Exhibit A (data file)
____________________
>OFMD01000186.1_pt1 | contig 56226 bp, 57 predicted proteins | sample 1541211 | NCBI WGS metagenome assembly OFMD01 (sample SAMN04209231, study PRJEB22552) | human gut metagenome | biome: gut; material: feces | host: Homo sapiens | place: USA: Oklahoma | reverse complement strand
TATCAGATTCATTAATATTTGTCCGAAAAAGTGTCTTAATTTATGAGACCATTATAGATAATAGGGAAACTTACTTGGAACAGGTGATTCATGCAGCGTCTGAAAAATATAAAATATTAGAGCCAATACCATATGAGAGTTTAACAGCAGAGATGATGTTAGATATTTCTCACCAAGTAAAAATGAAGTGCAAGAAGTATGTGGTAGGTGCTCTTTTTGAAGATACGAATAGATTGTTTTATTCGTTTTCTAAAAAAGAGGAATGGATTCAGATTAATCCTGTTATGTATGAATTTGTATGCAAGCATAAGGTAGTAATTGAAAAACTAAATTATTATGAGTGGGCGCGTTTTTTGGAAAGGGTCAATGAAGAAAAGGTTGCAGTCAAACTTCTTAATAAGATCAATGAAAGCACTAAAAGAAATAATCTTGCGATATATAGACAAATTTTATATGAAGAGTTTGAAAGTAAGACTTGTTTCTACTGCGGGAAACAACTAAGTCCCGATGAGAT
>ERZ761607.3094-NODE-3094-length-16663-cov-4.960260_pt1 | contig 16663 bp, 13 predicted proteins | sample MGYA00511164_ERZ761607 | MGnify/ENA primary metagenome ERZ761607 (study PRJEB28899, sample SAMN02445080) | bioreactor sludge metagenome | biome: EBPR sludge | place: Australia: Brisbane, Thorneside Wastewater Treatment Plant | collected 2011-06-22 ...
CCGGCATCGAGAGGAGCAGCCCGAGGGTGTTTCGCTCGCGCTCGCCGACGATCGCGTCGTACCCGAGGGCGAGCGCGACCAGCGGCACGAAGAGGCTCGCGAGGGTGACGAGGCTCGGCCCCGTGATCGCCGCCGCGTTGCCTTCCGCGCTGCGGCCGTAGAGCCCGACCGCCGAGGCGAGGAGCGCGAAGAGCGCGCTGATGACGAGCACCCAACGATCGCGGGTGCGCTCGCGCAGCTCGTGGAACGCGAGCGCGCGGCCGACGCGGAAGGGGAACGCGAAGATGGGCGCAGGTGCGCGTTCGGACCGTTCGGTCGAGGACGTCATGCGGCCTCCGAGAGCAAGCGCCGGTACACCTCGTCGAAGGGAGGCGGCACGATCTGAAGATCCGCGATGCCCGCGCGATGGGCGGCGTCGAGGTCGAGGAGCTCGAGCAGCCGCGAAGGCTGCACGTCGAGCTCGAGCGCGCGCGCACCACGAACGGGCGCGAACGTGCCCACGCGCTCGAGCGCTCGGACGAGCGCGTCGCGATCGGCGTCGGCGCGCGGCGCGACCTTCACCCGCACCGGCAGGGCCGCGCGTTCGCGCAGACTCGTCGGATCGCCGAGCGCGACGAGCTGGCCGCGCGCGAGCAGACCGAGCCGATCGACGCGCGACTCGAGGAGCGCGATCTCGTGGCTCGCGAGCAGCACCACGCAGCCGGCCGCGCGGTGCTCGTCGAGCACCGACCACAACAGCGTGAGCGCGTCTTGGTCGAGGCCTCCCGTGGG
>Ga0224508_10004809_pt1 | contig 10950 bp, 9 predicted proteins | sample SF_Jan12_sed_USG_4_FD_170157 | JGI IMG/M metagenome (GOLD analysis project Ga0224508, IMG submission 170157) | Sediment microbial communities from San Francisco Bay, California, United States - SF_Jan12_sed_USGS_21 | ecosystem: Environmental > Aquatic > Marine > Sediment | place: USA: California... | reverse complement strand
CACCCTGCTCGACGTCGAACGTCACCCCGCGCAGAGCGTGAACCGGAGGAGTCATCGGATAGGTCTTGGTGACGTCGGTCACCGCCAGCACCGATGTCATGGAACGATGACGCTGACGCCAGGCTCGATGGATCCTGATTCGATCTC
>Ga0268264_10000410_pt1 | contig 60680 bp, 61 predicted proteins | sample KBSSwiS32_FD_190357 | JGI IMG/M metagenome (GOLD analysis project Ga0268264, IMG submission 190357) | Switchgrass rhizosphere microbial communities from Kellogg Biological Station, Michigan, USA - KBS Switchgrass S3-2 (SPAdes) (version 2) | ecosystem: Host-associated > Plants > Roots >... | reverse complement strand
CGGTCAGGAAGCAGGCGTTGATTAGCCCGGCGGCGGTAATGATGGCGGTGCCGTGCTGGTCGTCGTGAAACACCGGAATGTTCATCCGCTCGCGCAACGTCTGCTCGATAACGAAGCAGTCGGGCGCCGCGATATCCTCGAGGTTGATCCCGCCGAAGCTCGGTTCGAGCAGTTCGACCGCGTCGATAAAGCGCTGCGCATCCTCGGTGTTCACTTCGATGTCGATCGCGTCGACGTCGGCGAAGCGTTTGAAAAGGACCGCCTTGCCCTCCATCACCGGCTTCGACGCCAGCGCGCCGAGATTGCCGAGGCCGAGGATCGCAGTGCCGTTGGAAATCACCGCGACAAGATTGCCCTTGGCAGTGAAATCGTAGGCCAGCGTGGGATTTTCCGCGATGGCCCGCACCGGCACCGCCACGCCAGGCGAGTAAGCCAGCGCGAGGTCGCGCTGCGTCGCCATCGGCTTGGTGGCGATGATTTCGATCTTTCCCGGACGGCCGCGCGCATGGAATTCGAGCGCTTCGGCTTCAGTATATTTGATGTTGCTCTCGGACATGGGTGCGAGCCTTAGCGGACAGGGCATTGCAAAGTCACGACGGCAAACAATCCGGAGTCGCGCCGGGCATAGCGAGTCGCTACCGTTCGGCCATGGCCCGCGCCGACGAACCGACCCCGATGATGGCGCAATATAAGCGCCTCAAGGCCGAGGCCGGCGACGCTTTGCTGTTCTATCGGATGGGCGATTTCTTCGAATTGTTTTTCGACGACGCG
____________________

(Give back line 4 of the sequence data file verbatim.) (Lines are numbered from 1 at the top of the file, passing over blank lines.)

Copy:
CCGGCATCGAGAGGAGCAGCCCGAGGGTGTTTCGCTCGCGCTCGCCGACGATCGCGTCGTACCCGAGGGCGAGCGCGACCAGCGGCACGAAGAGGCTCGCGAGGGTGACGAGGCTCGGCCCCGTGATCGCCGCCGCGTTGCCTTCCGCGCTGCGGCCGTAGAGCCCGACCGCCGAGGCGAGGAGCGCGAAGAGCGCGCTGATGACGAGCACCCAACGATCGCGGGTGCGCTCGCGCAGCTCGTGGAACGCGAGCGCGCGGCCGACGCGGAAGGGGAACGCGAAGATGGGCGCAGGTGCGCGTTCGGACCGTTCGGTCGAGGACGTCATGCGGCCTCCGAGAGCAAGCGCCGGTACACCTCGTCGAAGGGAGGCGGCACGATCTGAAGATCCGCGATGCCCGCGCGATGGGCGGCGTCGAGGTCGAGGAGCTCGAGCAGCCGCGAAGGCTGCACGTCGAGCTCGAGCGCGCGCGCACCACGAACGGGCGCGAACGTGCCCACGCGCTCGAGCGCTCGGACGAGCGCGTCGCGATCGGCGTCGGCGCGCGGCGCGACCTTCACCCGCACCGGCAGGGCCGCGCGTTCGCGCAGACTCGTCGGATCGCCGAGCGCGACGAGCTGGCCGCGCGCGAGCAGACCGAGCCGATCGACGCGCGACTCGAGGAGCGCGATCTCGTGGCTCGCGAGCAGCACCACGCAGCCGGCCGCGCGGTGCTCGTCGAGCACCGACCACAACAGCGTGAGCGCGTCTTGGTCGAGGCCTCCCGTGGG